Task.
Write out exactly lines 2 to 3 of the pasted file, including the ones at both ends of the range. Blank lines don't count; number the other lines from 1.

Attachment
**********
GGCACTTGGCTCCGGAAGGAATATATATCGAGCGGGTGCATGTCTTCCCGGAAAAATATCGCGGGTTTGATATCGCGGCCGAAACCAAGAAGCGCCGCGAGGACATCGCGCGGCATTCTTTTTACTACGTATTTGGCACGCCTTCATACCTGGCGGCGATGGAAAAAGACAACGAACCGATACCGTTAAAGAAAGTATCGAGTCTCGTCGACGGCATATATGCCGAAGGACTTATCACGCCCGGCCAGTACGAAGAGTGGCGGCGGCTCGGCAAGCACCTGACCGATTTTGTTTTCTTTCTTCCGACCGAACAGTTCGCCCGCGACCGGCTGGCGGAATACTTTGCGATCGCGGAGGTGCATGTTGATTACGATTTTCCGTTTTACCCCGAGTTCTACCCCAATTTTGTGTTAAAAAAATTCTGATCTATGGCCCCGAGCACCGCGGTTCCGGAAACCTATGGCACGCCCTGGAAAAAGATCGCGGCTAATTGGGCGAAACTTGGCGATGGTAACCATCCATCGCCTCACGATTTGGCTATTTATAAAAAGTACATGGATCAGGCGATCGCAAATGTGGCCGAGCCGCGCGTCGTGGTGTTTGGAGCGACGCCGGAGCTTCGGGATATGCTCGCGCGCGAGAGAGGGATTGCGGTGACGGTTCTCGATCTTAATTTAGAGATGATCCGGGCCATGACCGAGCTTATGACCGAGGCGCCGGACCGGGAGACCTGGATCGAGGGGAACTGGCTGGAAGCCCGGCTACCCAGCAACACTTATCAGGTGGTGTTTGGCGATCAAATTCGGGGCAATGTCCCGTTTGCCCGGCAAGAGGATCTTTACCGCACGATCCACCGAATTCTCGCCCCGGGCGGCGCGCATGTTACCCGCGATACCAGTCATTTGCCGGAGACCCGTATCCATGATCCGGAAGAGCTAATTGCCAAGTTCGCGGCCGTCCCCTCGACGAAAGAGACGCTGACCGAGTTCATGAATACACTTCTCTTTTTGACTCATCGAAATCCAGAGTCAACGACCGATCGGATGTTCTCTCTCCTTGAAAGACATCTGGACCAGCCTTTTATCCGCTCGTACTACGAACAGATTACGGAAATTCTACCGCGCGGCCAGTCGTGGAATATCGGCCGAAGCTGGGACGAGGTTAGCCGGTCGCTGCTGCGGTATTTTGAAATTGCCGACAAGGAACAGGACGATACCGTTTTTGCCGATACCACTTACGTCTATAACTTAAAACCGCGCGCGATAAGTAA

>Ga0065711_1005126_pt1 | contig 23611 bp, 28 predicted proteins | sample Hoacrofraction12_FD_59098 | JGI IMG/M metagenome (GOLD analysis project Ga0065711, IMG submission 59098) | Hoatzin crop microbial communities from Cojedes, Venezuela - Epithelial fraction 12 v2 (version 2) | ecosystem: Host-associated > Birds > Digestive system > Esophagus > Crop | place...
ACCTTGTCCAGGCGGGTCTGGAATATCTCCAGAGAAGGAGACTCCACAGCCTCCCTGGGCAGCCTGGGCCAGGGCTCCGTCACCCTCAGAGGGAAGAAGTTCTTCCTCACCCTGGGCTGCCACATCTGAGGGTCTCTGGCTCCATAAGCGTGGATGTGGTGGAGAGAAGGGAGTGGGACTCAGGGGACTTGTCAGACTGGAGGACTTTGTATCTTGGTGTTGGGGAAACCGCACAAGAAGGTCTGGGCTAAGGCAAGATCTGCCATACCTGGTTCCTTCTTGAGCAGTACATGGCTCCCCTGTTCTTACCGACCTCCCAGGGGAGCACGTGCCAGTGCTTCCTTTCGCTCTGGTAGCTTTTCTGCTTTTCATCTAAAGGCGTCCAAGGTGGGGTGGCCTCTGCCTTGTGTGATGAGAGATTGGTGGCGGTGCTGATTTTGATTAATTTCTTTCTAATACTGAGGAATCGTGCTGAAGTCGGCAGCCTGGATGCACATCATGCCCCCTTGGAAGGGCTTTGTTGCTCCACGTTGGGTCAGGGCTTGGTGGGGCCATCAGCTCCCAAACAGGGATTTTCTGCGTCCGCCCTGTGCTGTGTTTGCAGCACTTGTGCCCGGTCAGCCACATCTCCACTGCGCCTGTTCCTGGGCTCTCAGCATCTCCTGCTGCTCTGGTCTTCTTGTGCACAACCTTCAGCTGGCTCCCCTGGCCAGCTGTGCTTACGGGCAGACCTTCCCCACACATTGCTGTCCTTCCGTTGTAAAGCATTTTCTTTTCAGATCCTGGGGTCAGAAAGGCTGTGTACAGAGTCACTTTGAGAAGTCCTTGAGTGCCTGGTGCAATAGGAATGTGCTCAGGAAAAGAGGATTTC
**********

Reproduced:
>Ga0065711_1005126_pt1 | contig 23611 bp, 28 predicted proteins | sample Hoacrofraction12_FD_59098 | JGI IMG/M metagenome (GOLD analysis project Ga0065711, IMG submission 59098) | Hoatzin crop microbial communities from Cojedes, Venezuela - Epithelial fraction 12 v2 (version 2) | ecosystem: Host-associated > Birds > Digestive system > Esophagus > Crop | place...
ACCTTGTCCAGGCGGGTCTGGAATATCTCCAGAGAAGGAGACTCCACAGCCTCCCTGGGCAGCCTGGGCCAGGGCTCCGTCACCCTCAGAGGGAAGAAGTTCTTCCTCACCCTGGGCTGCCACATCTGAGGGTCTCTGGCTCCATAAGCGTGGATGTGGTGGAGAGAAGGGAGTGGGACTCAGGGGACTTGTCAGACTGGAGGACTTTGTATCTTGGTGTTGGGGAAACCGCACAAGAAGGTCTGGGCTAAGGCAAGATCTGCCATACCTGGTTCCTTCTTGAGCAGTACATGGCTCCCCTGTTCTTACCGACCTCCCAGGGGAGCACGTGCCAGTGCTTCCTTTCGCTCTGGTAGCTTTTCTGCTTTTCATCTAAAGGCGTCCAAGGTGGGGTGGCCTCTGCCTTGTGTGATGAGAGATTGGTGGCGGTGCTGATTTTGATTAATTTCTTTCTAATACTGAGGAATCGTGCTGAAGTCGGCAGCCTGGATGCACATCATGCCCCCTTGGAAGGGCTTTGTTGCTCCACGTTGGGTCAGGGCTTGGTGGGGCCATCAGCTCCCAAACAGGGATTTTCTGCGTCCGCCCTGTGCTGTGTTTGCAGCACTTGTGCCCGGTCAGCCACATCTCCACTGCGCCTGTTCCTGGGCTCTCAGCATCTCCTGCTGCTCTGGTCTTCTTGTGCACAACCTTCAGCTGGCTCCCCTGGCCAGCTGTGCTTACGGGCAGACCTTCCCCACACATTGCTGTCCTTCCGTTGTAAAGCATTTTCTTTTCAGATCCTGGGGTCAGAAAGGCTGTGTACAGAGTCACTTTGAGAAGTCCTTGAGTGCCTGGTGCAATAGGAATGTGCTCAGGAAAAGAGGATTTC